Your Rights and Protection Against Surprise BillingJanuary 01, 2022
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When you receive emergency care or are treated by an out-of-network doctor or specialist at a hospital or ambulatory surgical center in your plan’s network, you are protected from surprise billing or balance billing.
What is “balance billing” (sometimes called “surprise billing”)?
When you visit a doctor or other healthcare specialist, you may owe certain out-of-pocket costs, such as a copay, coinsurance, and/or a deductible. If you visit a doctor or specialist or visit a healthcare facility that isn’t in your health plan’s network, you might owe additional charges or be responsible for the entire bill.
“Out-of-network” describes doctors and healthcare facilities that haven’t signed a contract with your health plan. Out-of-network doctors and facilities may be allowed to bill you for the difference between what your plan agreed to pay and the full amount charged for a service. This is called “balance billing.” This amount is likely more than in-network costs for the same service and might not count toward your annual out-of-pocket limit.
“Surprise billing” is an unexpected balance bill. This can happen when you can’t control who is involved in your care —like when you have an emergency or when you schedule a visit at a facility in your plan’s network but are unexpectedly treated by an out-of-network doctor.
You are protected from balance billing for:
If you have an emergency medical situation and receive emergency services from an out-of-network doctor or facility, the most the doctor or facility may bill you is your plan’s in-network cost-sharing amount (such as copays and coinsurance). You cannot be balance billed for these emergency services. This includes services you may receive after you’re in stable condition, unless you give written consent to give up your protections against balance billing once you’re stable.
Certain services at a hospital or ambulatory surgical center in your plan’s network
When you receive services from a hospital or ambulatory surgical center (places that perform outpatient surgeries) in your plan’s network, certain doctors or specialists there may be out-of-network. In these cases, the most they may bill you is your plan’s in-network cost-sharing amount. This applies to emergency medicine, anesthesia, pathology, radiology, laboratory, neonatology, assistant surgeon, hospitalist, or intensivist services. These specialists cannot balance bill you and cannot ask you to give up your protections not to be balance billed.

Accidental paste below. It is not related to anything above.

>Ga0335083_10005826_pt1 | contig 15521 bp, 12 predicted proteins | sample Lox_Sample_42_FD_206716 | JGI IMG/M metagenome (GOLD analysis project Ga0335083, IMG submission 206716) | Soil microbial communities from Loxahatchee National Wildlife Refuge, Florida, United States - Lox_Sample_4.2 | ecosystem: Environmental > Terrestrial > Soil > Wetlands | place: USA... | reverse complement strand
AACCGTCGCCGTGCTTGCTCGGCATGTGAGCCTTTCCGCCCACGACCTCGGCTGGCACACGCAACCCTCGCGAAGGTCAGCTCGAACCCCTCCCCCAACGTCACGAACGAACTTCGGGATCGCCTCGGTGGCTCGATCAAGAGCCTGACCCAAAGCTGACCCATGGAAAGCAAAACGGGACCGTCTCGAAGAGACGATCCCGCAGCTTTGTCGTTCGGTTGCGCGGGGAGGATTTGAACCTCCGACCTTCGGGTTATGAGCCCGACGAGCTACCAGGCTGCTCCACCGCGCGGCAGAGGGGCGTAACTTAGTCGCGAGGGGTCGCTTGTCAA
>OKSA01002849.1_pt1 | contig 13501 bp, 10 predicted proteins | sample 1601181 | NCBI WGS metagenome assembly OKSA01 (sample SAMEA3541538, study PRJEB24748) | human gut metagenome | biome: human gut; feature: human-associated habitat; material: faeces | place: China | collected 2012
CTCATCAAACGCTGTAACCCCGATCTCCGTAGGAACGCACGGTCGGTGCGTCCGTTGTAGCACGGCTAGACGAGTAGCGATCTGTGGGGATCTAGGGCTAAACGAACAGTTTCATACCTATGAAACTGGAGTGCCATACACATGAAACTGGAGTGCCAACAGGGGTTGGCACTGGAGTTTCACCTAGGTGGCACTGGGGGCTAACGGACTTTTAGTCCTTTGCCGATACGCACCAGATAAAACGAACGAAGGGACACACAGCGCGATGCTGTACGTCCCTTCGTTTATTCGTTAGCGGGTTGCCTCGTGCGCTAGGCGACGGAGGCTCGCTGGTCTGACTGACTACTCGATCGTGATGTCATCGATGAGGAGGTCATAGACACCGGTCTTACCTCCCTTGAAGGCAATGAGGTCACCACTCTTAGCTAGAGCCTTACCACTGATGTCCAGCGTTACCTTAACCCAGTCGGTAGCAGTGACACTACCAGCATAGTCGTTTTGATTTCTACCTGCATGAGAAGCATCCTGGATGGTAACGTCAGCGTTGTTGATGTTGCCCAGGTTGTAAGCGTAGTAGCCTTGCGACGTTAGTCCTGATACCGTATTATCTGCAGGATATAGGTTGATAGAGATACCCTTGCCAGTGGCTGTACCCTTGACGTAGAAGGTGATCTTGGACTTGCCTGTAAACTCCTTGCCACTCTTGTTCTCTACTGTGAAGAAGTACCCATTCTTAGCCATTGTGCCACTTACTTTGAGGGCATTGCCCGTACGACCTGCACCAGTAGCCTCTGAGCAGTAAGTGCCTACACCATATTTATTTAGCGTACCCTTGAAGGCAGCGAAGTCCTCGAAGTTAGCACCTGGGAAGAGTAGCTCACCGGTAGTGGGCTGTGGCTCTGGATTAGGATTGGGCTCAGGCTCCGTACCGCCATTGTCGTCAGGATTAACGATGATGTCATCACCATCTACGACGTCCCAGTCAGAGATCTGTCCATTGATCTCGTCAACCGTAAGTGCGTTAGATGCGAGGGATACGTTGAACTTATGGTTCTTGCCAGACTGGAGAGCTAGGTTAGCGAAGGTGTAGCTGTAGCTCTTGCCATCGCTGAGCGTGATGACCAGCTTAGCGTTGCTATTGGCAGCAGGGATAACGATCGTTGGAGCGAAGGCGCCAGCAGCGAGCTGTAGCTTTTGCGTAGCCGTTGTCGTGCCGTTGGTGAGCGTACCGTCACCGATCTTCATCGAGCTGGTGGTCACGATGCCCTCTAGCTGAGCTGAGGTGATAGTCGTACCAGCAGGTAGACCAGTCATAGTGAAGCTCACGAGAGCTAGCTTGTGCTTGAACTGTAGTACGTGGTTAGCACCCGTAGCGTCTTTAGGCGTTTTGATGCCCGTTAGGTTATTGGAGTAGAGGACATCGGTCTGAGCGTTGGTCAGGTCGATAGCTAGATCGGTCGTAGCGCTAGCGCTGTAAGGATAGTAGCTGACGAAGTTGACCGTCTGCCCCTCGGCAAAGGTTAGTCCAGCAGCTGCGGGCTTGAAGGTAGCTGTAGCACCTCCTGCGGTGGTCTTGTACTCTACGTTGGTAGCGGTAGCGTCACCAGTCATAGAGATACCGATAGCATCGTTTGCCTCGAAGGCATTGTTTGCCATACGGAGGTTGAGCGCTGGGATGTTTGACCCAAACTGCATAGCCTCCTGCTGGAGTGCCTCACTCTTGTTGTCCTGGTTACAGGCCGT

If you receive other services at these in-network facilities, out-of-network doctors or other healthcare professionals cannot balance bill you, unless you give written consent to give up your protections.
You’re never required to give up your protections against balance billing. You also aren’t required to receive care out of your plan’s network. You can use the Find Care tool on our website to find doctors and hospitals in your plan’s network.
When balance billing isn’t allowed, you also have the following protections:
- You are only responsible for paying your share of the cost (like the copay, coinsurance, and deductibles that you would pay if the doctor or facility was in your plan’s network). Your health plan will pay out-of-network doctors and facilities directly.
- Your health plan generally must:
- Cover emergency services without requiring you to get approval for services in advance (also called prior authorization).
- Cover emergency services by out-of-network doctors or specialists.
- Base what you owe the doctor or facility (cost-sharing) on what it would pay a doctor or facility in your plan’s network and show that amount in your explanation of benefits.
- Count any amount you pay for emergency services or out-of-network services toward your deductible and out-of-pocket limit.
If you think you’ve been wrongly billed, you can contact the Employee Benefits Security Administration (EBSA), the No Surprise Help Desk (NSHD) at 1-800-985-3059 or cms.gov/nosurprises or your State Regulator, if your plan is fully insured, to ask whether the charges are allowed by law.